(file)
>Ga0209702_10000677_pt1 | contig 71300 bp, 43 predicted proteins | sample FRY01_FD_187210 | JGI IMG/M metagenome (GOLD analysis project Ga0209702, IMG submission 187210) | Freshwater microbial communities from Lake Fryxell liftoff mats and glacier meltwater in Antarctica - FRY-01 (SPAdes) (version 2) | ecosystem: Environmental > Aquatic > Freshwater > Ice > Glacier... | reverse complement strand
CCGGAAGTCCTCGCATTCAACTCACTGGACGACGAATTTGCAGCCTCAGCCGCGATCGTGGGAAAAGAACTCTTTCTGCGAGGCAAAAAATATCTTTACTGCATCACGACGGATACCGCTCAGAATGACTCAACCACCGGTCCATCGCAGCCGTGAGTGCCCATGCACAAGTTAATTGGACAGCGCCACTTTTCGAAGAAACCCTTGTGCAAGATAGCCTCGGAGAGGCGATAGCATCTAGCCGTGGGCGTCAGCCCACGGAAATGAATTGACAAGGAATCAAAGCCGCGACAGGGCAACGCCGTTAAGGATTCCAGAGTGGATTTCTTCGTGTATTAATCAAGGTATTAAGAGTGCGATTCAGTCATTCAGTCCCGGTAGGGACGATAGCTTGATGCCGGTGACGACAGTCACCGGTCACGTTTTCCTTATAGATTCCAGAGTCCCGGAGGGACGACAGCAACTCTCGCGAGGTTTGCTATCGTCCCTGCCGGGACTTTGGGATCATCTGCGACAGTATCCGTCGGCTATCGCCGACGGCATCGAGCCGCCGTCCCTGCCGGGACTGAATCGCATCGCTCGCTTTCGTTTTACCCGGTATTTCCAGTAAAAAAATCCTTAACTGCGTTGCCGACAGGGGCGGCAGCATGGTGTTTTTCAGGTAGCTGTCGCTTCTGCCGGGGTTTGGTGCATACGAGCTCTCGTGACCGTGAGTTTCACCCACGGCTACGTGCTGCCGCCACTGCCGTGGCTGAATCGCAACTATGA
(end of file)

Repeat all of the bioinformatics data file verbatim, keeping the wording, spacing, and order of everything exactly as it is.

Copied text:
>Ga0209702_10000677_pt1 | contig 71300 bp, 43 predicted proteins | sample FRY01_FD_187210 | JGI IMG/M metagenome (GOLD analysis project Ga0209702, IMG submission 187210) | Freshwater microbial communities from Lake Fryxell liftoff mats and glacier meltwater in Antarctica - FRY-01 (SPAdes) (version 2) | ecosystem: Environmental > Aquatic > Freshwater > Ice > Glacier... | reverse complement strand
CCGGAAGTCCTCGCATTCAACTCACTGGACGACGAATTTGCAGCCTCAGCCGCGATCGTGGGAAAAGAACTCTTTCTGCGAGGCAAAAAATATCTTTACTGCATCACGACGGATACCGCTCAGAATGACTCAACCACCGGTCCATCGCAGCCGTGAGTGCCCATGCACAAGTTAATTGGACAGCGCCACTTTTCGAAGAAACCCTTGTGCAAGATAGCCTCGGAGAGGCGATAGCATCTAGCCGTGGGCGTCAGCCCACGGAAATGAATTGACAAGGAATCAAAGCCGCGACAGGGCAACGCCGTTAAGGATTCCAGAGTGGATTTCTTCGTGTATTAATCAAGGTATTAAGAGTGCGATTCAGTCATTCAGTCCCGGTAGGGACGATAGCTTGATGCCGGTGACGACAGTCACCGGTCACGTTTTCCTTATAGATTCCAGAGTCCCGGAGGGACGACAGCAACTCTCGCGAGGTTTGCTATCGTCCCTGCCGGGACTTTGGGATCATCTGCGACAGTATCCGTCGGCTATCGCCGACGGCATCGAGCCGCCGTCCCTGCCGGGACTGAATCGCATCGCTCGCTTTCGTTTTACCCGGTATTTCCAGTAAAAAAATCCTTAACTGCGTTGCCGACAGGGGCGGCAGCATGGTGTTTTTCAGGTAGCTGTCGCTTCTGCCGGGGTTTGGTGCATACGAGCTCTCGTGACCGTGAGTTTCACCCACGGCTACGTGCTGCCGCCACTGCCGTGGCTGAATCGCAACTATGA